History

The first substantial Government House was built in 1817 in Macquarie Street on an area now occupied by Franklin Square, Elizabeth Street and the Town Hall. However this building proved to be inadequate and Governor Arthur decided that it needed to be replaced by a house on the present site at Pavilion Point. After several delays construction of the present Government House commenced in 1855. Some of the sandstone used in construction was excavated from quarries at the site, which are now ornamental pools. Local timbers were used for the joinery and Welsh slate for the roofs. Furnishings were ordered from Trollope and Sons, London.

The main of the construction was completed in 1857 and on the 2 January 1858 Sir Henry Fox Young became the first Governor to take up residence.  Internal finishing was completed over the following two years.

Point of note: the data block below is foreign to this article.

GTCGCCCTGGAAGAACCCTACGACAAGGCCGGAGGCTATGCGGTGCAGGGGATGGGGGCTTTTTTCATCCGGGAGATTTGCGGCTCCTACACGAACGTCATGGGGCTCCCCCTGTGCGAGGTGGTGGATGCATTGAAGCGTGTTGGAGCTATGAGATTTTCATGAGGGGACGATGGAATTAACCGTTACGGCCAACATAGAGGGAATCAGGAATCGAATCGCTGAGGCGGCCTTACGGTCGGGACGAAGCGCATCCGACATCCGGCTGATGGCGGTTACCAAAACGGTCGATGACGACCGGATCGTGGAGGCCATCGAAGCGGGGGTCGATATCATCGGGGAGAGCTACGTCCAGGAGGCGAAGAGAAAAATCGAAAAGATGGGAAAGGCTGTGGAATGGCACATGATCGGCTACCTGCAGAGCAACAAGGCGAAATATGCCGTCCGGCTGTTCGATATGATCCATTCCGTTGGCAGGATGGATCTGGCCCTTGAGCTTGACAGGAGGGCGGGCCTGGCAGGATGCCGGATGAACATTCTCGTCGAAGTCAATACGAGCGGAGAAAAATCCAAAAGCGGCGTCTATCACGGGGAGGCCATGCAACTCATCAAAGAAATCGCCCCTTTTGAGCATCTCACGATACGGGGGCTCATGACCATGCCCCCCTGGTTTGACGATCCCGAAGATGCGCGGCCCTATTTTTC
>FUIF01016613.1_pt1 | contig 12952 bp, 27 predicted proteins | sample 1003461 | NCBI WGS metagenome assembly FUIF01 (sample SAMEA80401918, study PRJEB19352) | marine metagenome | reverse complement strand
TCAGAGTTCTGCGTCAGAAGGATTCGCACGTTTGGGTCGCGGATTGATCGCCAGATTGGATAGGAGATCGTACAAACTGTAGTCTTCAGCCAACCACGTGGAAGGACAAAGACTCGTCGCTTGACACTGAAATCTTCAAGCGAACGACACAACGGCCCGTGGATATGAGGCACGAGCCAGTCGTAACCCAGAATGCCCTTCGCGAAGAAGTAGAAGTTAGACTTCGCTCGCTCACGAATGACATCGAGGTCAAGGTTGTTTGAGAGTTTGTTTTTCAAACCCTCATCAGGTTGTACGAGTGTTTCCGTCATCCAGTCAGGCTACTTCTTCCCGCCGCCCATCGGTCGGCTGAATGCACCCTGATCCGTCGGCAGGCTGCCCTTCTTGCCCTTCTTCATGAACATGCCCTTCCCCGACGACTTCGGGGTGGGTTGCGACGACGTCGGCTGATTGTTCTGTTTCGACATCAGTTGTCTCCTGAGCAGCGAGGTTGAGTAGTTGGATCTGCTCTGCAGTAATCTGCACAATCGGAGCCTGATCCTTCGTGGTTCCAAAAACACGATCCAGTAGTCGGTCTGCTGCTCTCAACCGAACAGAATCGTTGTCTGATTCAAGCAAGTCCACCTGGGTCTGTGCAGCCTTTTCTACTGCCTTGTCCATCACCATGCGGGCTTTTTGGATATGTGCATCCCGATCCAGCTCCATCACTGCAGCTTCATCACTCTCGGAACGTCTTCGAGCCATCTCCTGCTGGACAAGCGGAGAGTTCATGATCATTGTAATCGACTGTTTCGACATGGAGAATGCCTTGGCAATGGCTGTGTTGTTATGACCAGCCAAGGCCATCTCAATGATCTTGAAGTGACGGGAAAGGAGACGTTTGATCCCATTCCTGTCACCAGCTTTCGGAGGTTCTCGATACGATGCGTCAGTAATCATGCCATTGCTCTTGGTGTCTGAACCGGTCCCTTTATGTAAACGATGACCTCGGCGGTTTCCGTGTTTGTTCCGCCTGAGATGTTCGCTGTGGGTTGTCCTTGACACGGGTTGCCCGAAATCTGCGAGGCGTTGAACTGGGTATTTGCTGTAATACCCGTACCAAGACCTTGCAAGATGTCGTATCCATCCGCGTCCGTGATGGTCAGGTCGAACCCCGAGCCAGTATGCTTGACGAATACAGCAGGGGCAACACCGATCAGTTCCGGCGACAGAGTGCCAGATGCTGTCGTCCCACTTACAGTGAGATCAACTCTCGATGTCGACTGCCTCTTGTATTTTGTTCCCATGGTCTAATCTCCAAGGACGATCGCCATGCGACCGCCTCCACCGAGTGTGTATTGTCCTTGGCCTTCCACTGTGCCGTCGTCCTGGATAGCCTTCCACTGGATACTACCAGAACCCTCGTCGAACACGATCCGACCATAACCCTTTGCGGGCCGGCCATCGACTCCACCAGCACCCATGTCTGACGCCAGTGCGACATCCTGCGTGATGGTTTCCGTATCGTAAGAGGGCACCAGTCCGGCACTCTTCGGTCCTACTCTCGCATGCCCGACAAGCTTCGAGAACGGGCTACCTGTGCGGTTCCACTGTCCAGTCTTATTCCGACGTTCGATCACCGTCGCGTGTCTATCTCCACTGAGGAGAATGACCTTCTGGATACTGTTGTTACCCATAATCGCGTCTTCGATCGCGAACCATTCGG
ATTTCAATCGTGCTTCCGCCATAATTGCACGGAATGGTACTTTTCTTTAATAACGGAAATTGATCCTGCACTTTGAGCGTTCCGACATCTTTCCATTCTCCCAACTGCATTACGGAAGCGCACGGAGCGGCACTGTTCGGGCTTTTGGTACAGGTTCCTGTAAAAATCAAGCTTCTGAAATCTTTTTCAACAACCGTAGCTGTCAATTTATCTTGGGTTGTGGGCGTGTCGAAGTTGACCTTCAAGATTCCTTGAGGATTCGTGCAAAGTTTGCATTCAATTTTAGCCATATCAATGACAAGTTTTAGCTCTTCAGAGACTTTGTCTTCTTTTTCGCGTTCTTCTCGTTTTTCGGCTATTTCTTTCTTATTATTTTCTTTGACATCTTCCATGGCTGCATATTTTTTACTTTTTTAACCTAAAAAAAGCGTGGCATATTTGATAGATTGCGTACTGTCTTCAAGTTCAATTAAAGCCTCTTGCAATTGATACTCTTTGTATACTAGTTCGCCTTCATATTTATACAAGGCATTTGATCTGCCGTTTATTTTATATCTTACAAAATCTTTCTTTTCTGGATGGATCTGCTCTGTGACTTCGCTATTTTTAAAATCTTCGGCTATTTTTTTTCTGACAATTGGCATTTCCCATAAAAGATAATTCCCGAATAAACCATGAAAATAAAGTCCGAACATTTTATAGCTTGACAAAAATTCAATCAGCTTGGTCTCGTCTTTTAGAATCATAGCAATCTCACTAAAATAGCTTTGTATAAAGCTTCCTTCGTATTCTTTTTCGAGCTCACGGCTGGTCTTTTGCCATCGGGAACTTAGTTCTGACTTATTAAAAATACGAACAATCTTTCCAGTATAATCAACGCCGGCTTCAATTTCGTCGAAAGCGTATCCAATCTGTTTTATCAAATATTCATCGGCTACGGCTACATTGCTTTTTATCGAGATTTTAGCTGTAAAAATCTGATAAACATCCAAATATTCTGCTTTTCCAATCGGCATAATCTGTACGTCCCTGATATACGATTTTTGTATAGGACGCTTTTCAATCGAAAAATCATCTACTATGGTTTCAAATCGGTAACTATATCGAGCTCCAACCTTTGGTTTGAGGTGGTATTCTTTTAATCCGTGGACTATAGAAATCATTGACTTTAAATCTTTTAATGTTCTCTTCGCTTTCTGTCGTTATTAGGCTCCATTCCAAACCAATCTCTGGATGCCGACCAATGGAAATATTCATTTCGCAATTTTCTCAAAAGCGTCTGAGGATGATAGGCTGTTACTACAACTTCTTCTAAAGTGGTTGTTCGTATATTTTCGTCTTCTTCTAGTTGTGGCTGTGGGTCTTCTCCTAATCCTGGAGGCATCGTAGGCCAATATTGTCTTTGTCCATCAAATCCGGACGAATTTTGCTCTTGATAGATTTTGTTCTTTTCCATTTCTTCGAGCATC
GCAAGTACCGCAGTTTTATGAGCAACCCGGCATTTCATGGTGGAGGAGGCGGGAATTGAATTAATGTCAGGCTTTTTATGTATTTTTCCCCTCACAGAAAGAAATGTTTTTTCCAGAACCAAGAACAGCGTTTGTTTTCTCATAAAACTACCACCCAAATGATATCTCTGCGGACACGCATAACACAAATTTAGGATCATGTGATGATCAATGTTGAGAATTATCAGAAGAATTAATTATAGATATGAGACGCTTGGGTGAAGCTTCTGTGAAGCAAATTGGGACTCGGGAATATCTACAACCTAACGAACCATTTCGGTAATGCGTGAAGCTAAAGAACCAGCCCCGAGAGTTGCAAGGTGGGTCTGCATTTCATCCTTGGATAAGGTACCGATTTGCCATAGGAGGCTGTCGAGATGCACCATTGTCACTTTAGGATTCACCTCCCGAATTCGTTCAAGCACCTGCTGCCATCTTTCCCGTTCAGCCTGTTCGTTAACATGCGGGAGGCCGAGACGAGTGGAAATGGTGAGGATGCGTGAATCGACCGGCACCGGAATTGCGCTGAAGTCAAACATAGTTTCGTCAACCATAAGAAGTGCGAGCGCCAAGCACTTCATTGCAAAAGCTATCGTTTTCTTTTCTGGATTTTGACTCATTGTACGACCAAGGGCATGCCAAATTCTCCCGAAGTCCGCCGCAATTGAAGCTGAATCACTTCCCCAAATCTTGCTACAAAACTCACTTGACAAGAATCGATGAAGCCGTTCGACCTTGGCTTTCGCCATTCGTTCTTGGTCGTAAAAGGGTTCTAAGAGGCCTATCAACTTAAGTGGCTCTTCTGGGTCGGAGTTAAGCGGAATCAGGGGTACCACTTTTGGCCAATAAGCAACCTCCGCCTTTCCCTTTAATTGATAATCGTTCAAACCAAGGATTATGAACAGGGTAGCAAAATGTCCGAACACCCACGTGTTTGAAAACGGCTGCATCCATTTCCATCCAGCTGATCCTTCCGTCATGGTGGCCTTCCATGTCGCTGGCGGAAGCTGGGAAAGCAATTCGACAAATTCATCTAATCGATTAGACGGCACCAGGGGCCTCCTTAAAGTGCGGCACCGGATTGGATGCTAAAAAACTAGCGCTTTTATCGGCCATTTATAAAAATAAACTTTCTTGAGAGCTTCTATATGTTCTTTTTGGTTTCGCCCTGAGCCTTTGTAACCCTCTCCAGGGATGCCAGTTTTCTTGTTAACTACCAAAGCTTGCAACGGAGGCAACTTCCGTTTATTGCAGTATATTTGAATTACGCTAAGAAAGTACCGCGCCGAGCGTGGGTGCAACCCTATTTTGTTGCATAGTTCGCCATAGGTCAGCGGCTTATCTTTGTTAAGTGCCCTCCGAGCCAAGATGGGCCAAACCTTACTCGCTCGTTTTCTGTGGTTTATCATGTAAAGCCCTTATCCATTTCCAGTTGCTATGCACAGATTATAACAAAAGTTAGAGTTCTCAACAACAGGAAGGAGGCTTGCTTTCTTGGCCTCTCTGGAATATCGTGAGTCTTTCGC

Apart from the conservatory, which was rebuilt in accordance with the original uncompleted plan in 1991, the structure of Government House remains as it was when it was first occupied.

Tasmania's Government House is today regarded as one of the best Vice-Regal residences in the Commonwealth. Designed by colonial architect William Porden Kay, it is a fine example of an early Victorian country house in neo-Gothic style and is one of the largest of its type in Australia. The scale, detail and finish of the entrance hall, grand corridor and state rooms together with their furniture are unequalled in Australia. Outstanding exterior features of the house include exceptional stonework, individually carved sandstone chimney pots and bas-relief sculptures.